Nevada public land agencies announce statewide fire restrictions in response to severe wildfire risks
Nevada’s public land management agencies remain committed to protecting all residents and visitors through fostering wildfire-resilient landscapes and communities. As the weather warms up and Nevadans spend more time outdoors, land managers are encouraging residents to recreate safely and responsibly to help prevent wildfires, protect lives and property, and preserve our precious natural wonders that we all love.
According to Federal and State land management officials, this year Nevada is facing an elevated risk of a severe and potentially catastrophic wildfire season due to drought conditions, dense, dry vegetation and other factors. Given the critical threat of wildfires statewide, the Nevada Division of Forestry, Bureau of Land Management (BLM), and Humboldt-Toiyabe National Forest will jointly implement updated 2020 Nevada-wide fire restrictions effective Saturday, May 30 until further notice. The fire restrictions will jointly mandated and enforced by each agency in coordination with city and county governments and wildfire agencies. (Note: These updated restrictions supersede the previous statewide interagency fire restrictions put in place on April 15, 2020).
Examples of statewide fire restrictions include, but are not limited to, the following:
- Building, maintaining, attending or using a fire, campfire, charcoal BBQ or stove fire (except a portable stove using gas, jellied petroleum or pressurized liquid fuel) outside an established fireplace in a picnic area, campground, improved camp site or places of habitation. The area must be clear 6 feet from burnable vegetation, attended at all times, and extinguished when not attended.
- Smoking, except within an enclosed vehicle.
- Welding, or operating an acetylene torch with open flames, except by permit.
- Using, or causing to be used, any explosive, except by permit.
- Discharge, use, or allowing the use of fireworks, tracer rounds, explosive targets, or any other incendiary device.
Please note that additional fire restrictions may apply. For more information or clarification on individual agency restrictions, visit www.nevadafireinfo.org/restrictions-and-closures. Possession of shovel, fire extinguisher and/or at least 5 gallons of water is recommended in the event of an unintentional fire start.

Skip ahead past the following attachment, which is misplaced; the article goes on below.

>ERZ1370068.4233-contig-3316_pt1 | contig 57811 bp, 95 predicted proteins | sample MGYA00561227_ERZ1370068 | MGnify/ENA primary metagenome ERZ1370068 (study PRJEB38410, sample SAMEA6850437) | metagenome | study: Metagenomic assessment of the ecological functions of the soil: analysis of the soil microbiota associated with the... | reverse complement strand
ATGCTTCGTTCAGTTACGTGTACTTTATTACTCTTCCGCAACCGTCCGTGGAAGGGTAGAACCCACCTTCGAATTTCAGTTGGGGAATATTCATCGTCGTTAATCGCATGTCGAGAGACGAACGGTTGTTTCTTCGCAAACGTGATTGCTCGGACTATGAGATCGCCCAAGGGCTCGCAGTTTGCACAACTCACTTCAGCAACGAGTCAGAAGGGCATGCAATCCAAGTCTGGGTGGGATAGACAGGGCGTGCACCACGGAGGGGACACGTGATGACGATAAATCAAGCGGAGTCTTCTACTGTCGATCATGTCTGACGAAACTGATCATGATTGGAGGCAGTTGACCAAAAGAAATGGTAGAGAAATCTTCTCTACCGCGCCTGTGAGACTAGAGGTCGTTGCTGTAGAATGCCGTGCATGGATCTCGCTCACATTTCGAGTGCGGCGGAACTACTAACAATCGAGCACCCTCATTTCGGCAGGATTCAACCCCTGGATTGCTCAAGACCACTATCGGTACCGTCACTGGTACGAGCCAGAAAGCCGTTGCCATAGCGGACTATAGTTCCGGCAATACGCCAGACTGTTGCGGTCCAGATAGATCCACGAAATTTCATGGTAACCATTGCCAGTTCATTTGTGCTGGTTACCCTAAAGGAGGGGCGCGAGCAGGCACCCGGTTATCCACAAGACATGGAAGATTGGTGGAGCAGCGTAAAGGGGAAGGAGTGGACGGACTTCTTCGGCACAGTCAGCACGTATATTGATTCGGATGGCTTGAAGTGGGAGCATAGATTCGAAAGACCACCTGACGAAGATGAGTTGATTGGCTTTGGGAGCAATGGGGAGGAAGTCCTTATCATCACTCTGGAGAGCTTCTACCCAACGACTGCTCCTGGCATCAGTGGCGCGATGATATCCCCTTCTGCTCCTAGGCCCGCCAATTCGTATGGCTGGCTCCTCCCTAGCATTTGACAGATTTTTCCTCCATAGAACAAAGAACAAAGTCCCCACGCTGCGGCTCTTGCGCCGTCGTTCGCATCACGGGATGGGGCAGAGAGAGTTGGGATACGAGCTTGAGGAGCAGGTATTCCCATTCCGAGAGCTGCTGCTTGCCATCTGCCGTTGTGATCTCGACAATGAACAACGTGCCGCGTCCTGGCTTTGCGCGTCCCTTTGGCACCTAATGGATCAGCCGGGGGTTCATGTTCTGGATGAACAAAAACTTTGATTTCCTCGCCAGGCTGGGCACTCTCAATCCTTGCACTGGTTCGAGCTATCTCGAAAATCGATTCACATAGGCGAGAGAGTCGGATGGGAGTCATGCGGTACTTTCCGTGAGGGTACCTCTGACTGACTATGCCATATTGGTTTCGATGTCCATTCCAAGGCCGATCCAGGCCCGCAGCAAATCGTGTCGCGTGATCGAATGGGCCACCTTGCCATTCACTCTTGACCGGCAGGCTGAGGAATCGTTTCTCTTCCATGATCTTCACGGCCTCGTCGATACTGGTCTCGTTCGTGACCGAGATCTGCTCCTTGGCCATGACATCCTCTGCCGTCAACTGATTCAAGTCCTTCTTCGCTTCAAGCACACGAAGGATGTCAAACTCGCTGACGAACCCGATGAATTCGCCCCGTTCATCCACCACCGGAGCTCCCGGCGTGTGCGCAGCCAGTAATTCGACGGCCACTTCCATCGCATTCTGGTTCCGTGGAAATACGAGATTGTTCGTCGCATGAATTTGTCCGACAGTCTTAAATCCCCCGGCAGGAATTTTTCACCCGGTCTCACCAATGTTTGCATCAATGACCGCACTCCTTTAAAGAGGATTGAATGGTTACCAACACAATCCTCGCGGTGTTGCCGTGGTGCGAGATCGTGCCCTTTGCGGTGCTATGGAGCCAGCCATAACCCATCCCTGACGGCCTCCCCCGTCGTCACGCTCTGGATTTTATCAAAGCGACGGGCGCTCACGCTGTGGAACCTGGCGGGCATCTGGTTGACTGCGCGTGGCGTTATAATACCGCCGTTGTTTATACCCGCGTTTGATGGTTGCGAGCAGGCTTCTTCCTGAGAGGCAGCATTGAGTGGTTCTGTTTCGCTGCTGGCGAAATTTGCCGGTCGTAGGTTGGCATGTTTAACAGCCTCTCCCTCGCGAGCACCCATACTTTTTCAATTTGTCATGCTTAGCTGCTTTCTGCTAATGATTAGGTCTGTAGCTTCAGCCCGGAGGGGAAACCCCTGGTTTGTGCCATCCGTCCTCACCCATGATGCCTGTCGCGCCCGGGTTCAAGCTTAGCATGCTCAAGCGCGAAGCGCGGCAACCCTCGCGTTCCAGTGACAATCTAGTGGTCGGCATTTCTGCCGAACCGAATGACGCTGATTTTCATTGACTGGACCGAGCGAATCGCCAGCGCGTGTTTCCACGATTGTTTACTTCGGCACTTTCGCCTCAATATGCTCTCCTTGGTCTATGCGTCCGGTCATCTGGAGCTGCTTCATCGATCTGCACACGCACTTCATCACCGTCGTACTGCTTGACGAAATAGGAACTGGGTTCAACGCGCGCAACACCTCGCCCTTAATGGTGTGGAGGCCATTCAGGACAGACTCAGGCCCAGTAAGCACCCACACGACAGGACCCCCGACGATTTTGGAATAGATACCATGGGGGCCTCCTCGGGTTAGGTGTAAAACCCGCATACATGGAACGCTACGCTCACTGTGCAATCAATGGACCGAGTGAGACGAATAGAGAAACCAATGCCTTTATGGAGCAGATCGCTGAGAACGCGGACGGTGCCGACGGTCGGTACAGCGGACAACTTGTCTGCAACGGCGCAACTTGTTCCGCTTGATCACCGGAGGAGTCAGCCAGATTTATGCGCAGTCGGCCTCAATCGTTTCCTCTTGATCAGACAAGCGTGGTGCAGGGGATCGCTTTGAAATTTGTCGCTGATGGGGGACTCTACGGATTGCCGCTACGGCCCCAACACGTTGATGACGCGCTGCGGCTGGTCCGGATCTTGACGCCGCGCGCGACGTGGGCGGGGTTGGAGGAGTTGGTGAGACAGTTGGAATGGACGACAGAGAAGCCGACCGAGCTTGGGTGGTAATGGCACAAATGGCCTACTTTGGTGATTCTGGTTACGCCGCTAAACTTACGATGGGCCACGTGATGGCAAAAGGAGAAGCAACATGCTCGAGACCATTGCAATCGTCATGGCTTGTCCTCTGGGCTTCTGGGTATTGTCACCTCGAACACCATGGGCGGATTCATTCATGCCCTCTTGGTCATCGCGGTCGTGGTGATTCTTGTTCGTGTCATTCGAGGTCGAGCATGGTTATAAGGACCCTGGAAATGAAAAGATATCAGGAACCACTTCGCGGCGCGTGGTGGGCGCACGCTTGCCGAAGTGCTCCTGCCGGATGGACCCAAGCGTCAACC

Each of the following persons is exempt from this order:
- Persons with a valid permit specifically authorizing the otherwise prohibited act or omission.
- Any federal, state, local officer or member of an organized firefighting entity, in the performance of an official duty.
Affected areas include the following:
All areas, roads, trails and lands administered by…
- State of Nevada (All Nevada State Parks and Recreation Areas)
- Humboldt-Toiyabe National Forest (Nevada and portion of eastern California)
Already in 2020, Nevada has experienced 98 wildfires; 96 of which were caused by human activities that could have been prevented. As the summer season gets underway and we spend more time in Nevada’s great outdoors, please remember that our public lands belong to all of us and we all share the responsibility of protecting one another and our precious natural resources. Nevadans are encouraged to enjoy the Silver State’s diverse wildlands and outdoor places safely and responsibly to preserve them for all to enjoy for centuries to come. Nevada’s firefighters and first responders thank you for using extra precaution during these trying times.
For more information or clarification on the restrictions, please contact the Nevada Division of Forestry at 775-684-2709; BLM State Headquarters at 775-885-6000; and Humboldt Toiyabe National Forest at 775-771-4777. More details on state and federal fire restriction in Nevada, please visit nevadafireinfo.org.
The BLM manages more than 245 million acres of public land located primarily in the 11 Western states and Alaska. The BLM also administers 700 million acres of sub-surface mineral estate throughout the nation. In fiscal year 2018, the diverse activities authorized on BLM-managed lands generated $105 billion in economic output across the country. This economic activity supported 471,000 jobs and contributed substantial revenue to the U.S. Treasury and state governments, mostly through royalties on minerals.